House GOP Can Demonstrate Governing Party Capability through Immigration Reform

BY CCIA Staff
November 1, 2013

Comprehensive immigration reform has been on hold in the U.S. House of Representatives since the summer, having been sidelined as Congress grappled first with the Syria situation and then the government shutdown/debt ceiling confrontation.  With the budget and debt issues having been resolved (at least for a few months), we look forward to renewed engagement in the House on immigration reform.  Of course, there remain significant obstacles to be dealt with before that can happen, chief of them the fact that a consensus has yet to be reached within the Republican caucus on how to proceed.  However, immigration reform is an issue too important to be shunted aside, and a governing party cannot avoid having a thorough internal debate to decide what its own solution to the problem is to be.

Immigration reform is an issue central to the future prosperity of the U.S. as a nation.  It is an issue of economic competitiveness in an increasingly globalized economy and of utilizing human resources in a way that maximizes the nation’s potential.  This week, the Bipartisan Policy Center released a study “Immigration Reform: Implications for Growth, Budget and Housing” showing that immigration reform would increase economic growth and reduce the deficit.  Skilled immigration reform that enables U.S. technology companies to have access to foreign-born workers and entrepreneurs would end the current policy of unilateral disarmament in the global competition for talent.  Yet, as Congress seems to lurch from one crisis to the next, the ongoing crisis of a broken immigration system is left to fester like an open wound.  This cannot continue.

We understand that immigration reform is a difficult issue for House Republicans to address, with diverse opinions existing within the caucus.  However, a governing party (or a party that seeks to be seen as ready, willing and able to govern) does not have the luxury of picking and choosing only those issues that are convenient.  To govern is to deal with all problems that the nation confronts.  Of course, this does not mean they must support any kind of immigration reform.  House Republicans have made clear that they cannot support the Senate reform bill.  They must now come up with a House Republican version of reform that they can support.  That effort is well under way in the form of their piecemeal legislative approach.  Whether that approach comes to fruition through House passage of the kind of immigration reform that most Republicans can support will signify whether the party is a governing party, or simply content to be in opposition.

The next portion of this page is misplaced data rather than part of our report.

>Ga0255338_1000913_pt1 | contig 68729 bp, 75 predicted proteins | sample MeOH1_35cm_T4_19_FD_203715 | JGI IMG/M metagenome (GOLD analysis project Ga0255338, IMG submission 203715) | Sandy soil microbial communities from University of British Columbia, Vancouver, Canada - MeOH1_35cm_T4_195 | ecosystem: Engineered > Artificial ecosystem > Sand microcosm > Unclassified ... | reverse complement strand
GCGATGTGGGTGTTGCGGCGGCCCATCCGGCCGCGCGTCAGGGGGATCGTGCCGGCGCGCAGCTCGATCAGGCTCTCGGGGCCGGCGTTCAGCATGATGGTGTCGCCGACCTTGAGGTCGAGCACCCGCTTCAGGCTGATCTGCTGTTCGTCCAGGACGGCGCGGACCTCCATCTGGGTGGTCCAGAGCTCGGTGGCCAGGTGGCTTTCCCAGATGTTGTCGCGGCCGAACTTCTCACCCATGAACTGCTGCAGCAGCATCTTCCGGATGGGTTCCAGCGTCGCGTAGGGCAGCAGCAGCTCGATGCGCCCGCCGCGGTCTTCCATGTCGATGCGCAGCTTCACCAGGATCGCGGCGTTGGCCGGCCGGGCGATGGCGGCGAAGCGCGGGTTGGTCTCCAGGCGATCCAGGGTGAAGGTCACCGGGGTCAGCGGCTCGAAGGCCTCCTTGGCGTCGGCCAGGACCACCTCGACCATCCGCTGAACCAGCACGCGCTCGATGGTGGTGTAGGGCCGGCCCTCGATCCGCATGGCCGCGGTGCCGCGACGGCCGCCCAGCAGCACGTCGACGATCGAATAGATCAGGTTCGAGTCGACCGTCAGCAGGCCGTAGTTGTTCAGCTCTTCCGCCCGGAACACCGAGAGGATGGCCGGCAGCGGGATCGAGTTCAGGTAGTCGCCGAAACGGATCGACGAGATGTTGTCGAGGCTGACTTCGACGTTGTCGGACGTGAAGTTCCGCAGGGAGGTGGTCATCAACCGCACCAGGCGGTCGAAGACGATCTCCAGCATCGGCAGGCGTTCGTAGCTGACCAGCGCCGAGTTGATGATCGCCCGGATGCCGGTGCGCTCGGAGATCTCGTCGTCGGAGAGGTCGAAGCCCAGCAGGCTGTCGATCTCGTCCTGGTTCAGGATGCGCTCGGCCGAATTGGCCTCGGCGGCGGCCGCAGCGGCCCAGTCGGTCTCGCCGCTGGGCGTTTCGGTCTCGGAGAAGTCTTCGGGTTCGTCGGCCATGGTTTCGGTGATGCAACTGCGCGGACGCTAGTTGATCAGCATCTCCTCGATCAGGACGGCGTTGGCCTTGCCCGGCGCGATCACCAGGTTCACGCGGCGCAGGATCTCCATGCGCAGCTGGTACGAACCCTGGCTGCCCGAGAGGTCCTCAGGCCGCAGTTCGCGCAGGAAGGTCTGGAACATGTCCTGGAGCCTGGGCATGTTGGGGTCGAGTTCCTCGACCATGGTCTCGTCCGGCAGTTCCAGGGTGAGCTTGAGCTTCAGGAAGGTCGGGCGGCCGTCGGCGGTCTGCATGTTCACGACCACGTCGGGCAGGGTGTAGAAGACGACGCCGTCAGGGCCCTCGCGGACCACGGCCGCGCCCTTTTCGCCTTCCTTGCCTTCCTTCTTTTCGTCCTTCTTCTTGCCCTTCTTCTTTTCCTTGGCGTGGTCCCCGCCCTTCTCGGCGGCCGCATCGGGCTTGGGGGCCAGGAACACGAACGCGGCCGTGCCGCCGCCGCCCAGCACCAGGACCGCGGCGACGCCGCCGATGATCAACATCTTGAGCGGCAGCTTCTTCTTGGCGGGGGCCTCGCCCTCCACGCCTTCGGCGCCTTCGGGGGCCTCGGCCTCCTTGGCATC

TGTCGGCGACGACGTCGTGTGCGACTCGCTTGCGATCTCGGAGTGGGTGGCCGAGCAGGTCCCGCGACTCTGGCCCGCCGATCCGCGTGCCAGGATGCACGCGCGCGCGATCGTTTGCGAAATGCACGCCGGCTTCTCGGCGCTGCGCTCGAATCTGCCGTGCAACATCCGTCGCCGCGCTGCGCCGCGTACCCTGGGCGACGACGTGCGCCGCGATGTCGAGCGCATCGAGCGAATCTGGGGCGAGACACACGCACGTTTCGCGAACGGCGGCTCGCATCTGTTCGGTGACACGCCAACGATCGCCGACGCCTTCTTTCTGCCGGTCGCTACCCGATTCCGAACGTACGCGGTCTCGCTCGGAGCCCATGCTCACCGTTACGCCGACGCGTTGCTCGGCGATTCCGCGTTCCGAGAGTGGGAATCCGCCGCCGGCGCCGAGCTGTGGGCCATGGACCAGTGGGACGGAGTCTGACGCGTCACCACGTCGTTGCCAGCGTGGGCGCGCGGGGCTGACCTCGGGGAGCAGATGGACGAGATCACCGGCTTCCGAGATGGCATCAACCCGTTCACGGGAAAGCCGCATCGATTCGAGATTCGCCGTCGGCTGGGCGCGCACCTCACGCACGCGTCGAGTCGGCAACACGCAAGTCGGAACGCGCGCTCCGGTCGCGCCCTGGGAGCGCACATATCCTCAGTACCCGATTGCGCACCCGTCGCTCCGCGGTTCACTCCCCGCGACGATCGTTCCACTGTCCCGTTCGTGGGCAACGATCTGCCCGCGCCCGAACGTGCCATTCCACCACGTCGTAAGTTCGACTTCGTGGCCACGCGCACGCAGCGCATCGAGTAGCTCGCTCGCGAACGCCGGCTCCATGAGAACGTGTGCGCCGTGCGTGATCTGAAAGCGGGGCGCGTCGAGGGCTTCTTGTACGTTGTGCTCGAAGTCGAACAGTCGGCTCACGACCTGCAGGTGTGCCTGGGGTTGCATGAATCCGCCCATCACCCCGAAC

Related Articles

CCIA Offers Comments in Response to the FTC and DOJ’s Request for Information on Merger Enforcement

Apr 20, 2022

Washington – The Computer & Communications Industry Association told the Federal Trade Commission and Department of Justice that the current merger guidelines provide clear practical guidance on when a transaction is likely to raise competition concerns, and that creating sector specific rules would lead to more confusion for companies and courts. The comments filed today…

Economic Study Finds Congressional Antitrust Bills to Cost Consumers, Business Users $319 Billion

Mar 22, 2022

Washington — A comprehensive economic study by National Economic Research Associates (NERA) finds that proposed antitrust legislation in Congress could cost the economy $319 billion. The result would be increased costs and loss of services for consumers, small businesses and other users of the bills’ target companies — Google, Facebook, Apple, Microsoft and Amazon.  The…

CCIA Response To Senate Judiciary Committee’s Announced Markup of Bill Aimed At Handful of Companies

Jan 11, 2022

Washington —  The Senate Judiciary Committee has noticed a markup of S. 2992, the American Innovation and Choice Online Act, aimed at regulating a specific group of American digital service providers. The proposed regulation represents a shift from the market-oriented principles that have characterized U.S. economic policy. It would have a severe impact on U.S.…